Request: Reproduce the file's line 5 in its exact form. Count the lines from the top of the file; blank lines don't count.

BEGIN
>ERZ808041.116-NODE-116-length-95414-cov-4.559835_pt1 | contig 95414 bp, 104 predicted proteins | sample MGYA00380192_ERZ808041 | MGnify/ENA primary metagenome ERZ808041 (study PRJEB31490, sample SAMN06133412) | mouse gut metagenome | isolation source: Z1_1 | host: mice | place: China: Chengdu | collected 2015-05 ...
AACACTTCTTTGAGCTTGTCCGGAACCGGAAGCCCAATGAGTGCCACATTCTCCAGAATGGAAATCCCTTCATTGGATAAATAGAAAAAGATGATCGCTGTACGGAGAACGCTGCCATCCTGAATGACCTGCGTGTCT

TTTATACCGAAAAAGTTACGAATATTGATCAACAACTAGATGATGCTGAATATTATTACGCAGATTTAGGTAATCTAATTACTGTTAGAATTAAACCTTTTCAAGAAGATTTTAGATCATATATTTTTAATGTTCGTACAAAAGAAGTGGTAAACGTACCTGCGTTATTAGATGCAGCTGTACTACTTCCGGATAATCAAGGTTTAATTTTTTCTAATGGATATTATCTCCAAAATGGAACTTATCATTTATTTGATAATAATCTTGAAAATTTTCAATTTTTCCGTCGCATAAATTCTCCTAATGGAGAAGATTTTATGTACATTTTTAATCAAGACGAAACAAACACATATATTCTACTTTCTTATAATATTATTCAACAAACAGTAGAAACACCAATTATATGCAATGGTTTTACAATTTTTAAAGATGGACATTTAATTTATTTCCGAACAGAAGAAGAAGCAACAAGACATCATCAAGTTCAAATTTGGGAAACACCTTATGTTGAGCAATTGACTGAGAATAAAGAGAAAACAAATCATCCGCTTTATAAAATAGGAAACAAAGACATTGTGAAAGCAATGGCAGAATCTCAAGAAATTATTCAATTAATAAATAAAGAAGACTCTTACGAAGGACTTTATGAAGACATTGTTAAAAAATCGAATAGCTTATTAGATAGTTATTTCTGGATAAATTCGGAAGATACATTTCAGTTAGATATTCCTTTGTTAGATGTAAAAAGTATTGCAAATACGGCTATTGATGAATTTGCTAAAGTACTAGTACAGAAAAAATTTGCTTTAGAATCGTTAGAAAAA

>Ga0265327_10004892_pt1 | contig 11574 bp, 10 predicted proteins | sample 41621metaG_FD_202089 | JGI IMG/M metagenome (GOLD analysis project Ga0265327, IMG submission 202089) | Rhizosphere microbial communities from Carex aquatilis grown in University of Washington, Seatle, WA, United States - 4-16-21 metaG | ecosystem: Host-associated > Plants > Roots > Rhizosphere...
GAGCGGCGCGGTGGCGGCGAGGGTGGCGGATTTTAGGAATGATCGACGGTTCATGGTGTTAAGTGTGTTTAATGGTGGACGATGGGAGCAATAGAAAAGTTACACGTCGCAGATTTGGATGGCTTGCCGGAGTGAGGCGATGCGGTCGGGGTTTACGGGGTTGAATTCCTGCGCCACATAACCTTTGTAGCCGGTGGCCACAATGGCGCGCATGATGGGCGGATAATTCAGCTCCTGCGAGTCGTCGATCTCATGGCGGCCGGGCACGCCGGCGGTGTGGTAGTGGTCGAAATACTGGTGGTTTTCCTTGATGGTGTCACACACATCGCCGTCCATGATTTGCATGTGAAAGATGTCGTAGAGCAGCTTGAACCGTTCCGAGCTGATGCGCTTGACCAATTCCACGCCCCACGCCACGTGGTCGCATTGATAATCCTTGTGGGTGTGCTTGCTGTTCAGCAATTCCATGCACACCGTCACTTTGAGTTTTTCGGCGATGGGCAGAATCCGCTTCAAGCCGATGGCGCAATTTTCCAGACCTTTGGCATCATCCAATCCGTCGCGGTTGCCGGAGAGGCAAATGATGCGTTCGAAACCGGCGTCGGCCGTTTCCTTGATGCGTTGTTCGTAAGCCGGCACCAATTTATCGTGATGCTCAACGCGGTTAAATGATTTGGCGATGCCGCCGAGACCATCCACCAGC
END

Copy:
GAGCGGCGCGGTGGCGGCGAGGGTGGCGGATTTTAGGAATGATCGACGGTTCATGGTGTTAAGTGTGTTTAATGGTGGACGATGGGAGCAATAGAAAAGTTACACGTCGCAGATTTGGATGGCTTGCCGGAGTGAGGCGATGCGGTCGGGGTTTACGGGGTTGAATTCCTGCGCCACATAACCTTTGTAGCCGGTGGCCACAATGGCGCGCATGATGGGCGGATAATTCAGCTCCTGCGAGTCGTCGATCTCATGGCGGCCGGGCACGCCGGCGGTGTGGTAGTGGTCGAAATACTGGTGGTTTTCCTTGATGGTGTCACACACATCGCCGTCCATGATTTGCATGTGAAAGATGTCGTAGAGCAGCTTGAACCGTTCCGAGCTGATGCGCTTGACCAATTCCACGCCCCACGCCACGTGGTCGCATTGATAATCCTTGTGGGTGTGCTTGCTGTTCAGCAATTCCATGCACACCGTCACTTTGAGTTTTTCGGCGATGGGCAGAATCCGCTTCAAGCCGATGGCGCAATTTTCCAGACCTTTGGCATCATCCAATCCGTCGCGGTTGCCGGAGAGGCAAATGATGCGTTCGAAACCGGCGTCGGCCGTTTCCTTGATGCGTTGTTCGTAAGCCGGCACCAATTTATCGTGATGCTCAACGCGGTTAAATGATTTGGCGATGCCGCCGAGACCATCCACCAGC